Successful exit activity for venture-backed companies rose 25 percent in 2010 from the previous year, reaching levels close to those seen before the recession and netting $39 billion in liquidity for 514 companies, according to a study released today by Dow Jones VentureSource.
However, although the amount of successful exits was up, they are still lagging in size dollar-wise, as “blockbuster” events stayed largely out of the headlines because VCs are holding onto the companies they view to have the most potential.
That could make 2011 the “year of the IPO” if several well-known Silicon Valley stars decide to go public.
“Exit activity is staging a comeback but capital netted lagged as large M&As and IPOs were still uncommon in 2010,” said Jessica Canning, director of global research for Dow Jones VentureSource. “While it isn’t clear if companies with blockbuster potential – like Facebook and Groupon – will come to market in 2011, there is a healthy IPO pipeline. Currently, 44 companies are registered to go public, up from 25 at this time last year.”
The data also showed that for now, buyouts of venture-backed companies by private equity firms remained steady year-over-year. In 2010, private equity firms spent $1.9 billion to buy 23 venture-backed companies, roughly the same amount as the $1.1 billion PE firms spent to buy 23 venture-backed companies the year before.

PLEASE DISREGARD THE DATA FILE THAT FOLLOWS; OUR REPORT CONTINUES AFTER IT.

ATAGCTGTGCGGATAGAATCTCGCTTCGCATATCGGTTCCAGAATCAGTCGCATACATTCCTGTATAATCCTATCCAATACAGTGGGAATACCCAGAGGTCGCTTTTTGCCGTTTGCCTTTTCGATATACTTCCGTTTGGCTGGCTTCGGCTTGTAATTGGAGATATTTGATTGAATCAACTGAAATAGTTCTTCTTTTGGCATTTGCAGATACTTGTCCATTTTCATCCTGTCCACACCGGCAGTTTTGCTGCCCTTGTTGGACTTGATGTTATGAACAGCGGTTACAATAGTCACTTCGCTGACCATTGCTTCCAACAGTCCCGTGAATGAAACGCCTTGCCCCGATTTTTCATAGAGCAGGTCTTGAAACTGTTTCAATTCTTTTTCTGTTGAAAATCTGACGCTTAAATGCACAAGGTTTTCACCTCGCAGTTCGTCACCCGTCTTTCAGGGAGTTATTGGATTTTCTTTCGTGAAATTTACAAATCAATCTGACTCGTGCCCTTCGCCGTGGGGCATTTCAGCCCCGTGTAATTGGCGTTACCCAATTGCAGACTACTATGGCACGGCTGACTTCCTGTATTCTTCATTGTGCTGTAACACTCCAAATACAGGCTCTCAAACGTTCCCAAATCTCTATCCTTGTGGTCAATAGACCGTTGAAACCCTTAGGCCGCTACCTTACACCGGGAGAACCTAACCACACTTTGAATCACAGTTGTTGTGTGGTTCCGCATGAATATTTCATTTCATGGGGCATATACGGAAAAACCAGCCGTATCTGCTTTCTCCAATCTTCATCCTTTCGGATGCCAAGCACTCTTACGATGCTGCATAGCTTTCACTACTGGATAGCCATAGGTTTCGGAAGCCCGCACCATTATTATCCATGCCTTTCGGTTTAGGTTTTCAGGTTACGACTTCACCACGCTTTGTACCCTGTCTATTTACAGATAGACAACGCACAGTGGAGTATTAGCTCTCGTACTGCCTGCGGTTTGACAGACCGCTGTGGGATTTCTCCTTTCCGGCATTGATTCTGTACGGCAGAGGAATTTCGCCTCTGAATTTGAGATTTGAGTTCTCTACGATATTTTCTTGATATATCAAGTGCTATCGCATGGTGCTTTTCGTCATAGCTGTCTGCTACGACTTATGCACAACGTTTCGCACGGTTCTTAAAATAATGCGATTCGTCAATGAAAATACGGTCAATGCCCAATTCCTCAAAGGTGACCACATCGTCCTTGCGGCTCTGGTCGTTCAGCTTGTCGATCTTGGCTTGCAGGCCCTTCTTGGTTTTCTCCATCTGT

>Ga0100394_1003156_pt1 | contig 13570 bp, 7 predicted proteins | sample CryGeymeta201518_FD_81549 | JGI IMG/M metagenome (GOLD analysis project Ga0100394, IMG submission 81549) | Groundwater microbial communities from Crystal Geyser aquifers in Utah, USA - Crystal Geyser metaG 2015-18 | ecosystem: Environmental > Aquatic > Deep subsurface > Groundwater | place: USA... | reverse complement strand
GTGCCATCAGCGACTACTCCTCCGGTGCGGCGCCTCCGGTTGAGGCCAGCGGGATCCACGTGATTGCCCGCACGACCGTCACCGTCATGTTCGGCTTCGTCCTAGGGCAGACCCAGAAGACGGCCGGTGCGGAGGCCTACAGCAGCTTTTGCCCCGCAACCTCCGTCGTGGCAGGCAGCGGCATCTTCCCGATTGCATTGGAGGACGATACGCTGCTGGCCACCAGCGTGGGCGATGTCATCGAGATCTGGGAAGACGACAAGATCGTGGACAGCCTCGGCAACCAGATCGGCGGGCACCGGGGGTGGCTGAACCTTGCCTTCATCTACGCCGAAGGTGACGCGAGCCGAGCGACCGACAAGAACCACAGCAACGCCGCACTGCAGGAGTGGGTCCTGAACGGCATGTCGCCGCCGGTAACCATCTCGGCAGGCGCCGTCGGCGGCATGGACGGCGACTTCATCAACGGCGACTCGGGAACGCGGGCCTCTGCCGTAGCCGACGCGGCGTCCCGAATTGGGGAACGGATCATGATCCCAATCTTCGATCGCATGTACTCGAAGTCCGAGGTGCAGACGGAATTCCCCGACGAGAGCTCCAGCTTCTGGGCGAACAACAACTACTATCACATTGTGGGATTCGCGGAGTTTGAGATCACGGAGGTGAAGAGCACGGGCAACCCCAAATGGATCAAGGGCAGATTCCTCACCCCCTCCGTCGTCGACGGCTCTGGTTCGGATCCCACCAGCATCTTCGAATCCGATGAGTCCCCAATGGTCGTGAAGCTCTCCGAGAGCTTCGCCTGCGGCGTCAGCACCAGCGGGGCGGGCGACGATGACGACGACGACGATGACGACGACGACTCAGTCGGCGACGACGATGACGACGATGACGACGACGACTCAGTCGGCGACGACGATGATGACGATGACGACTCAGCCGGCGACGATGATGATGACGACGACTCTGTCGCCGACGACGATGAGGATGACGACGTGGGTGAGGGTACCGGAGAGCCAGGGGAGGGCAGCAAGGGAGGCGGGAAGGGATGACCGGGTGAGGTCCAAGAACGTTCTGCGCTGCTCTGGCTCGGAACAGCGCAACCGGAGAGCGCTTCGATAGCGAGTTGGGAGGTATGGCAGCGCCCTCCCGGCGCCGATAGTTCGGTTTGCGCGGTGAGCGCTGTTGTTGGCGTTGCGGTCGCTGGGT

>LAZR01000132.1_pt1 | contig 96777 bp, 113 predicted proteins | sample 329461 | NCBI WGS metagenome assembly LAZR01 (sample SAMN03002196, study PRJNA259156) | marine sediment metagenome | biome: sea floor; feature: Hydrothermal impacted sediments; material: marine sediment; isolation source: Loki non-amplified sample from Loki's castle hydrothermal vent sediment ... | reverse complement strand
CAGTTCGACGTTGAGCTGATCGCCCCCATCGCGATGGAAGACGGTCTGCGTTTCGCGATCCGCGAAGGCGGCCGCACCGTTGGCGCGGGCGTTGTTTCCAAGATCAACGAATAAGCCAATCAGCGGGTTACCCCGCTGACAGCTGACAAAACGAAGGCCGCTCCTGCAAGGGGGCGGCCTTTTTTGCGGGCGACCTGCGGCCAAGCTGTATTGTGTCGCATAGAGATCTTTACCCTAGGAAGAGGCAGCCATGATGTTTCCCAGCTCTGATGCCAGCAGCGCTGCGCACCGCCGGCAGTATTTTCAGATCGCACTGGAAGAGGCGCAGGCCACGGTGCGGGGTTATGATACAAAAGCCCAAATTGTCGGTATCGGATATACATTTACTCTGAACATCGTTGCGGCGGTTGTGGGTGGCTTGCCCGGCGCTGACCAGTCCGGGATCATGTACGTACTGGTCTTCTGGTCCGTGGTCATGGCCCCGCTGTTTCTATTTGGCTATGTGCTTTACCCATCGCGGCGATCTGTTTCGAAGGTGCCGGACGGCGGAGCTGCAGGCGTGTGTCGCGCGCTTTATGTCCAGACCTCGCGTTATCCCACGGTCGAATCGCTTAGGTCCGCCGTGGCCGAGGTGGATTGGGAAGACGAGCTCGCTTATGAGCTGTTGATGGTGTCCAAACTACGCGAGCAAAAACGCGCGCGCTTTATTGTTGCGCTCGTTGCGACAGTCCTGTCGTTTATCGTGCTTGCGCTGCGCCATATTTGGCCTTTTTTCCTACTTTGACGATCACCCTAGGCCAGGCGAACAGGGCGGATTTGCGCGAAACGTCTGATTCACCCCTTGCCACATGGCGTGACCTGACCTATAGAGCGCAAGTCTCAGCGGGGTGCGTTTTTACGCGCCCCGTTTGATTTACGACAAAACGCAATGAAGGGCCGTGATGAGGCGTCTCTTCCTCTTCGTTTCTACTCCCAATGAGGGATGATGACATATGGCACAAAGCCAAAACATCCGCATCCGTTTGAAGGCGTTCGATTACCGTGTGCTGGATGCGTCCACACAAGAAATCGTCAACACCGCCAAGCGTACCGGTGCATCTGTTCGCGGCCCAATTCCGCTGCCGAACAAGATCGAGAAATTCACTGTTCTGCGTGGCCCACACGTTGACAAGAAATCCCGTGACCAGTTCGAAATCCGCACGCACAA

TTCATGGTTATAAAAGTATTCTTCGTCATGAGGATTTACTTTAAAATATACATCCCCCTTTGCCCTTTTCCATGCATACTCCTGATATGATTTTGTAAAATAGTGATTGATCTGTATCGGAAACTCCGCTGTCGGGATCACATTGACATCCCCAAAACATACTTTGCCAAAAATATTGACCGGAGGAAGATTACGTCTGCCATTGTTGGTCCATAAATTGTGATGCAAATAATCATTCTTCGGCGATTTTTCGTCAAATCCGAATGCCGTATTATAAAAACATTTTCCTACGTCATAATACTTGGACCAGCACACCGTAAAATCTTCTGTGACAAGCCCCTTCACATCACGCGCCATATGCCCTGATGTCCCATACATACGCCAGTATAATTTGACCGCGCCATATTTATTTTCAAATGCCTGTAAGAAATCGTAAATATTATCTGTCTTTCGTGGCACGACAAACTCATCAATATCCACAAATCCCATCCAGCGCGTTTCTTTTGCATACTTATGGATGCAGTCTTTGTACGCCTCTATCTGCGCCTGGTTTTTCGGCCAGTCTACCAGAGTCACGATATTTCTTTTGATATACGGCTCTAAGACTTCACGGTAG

That spike in valuation is a potential sign of health in the VC arena, with the $46 million median amount paid for a venture-backed company in 2010 booming to 70 percent more than the $27 million median paid in 2009.
There was also good news on the amount of time it took for a venture-backed company to exit via a merger or acquisition, with 2010 seeing companies successfully exit at 5.2 years, slightly less than the 5.5-year median in 2009.
Buyout size was also larger. During the fourth quarter, three buyouts grabbed $184 million, a jump from three buyouts that netted $76 million during the same period last year.
“After holding back on acquisitions the last couple of years, corporations found themselves with a significant amount of cash on hand and the need make strategic acquisitions to maintain a competitive edge,” said Scott Austin, editor of Dow Jones VentureWire. “Combined with rising valuations that made investors and entrepreneurs more inclined to sell, M&A picked up – a trend likely to continue into 2011.”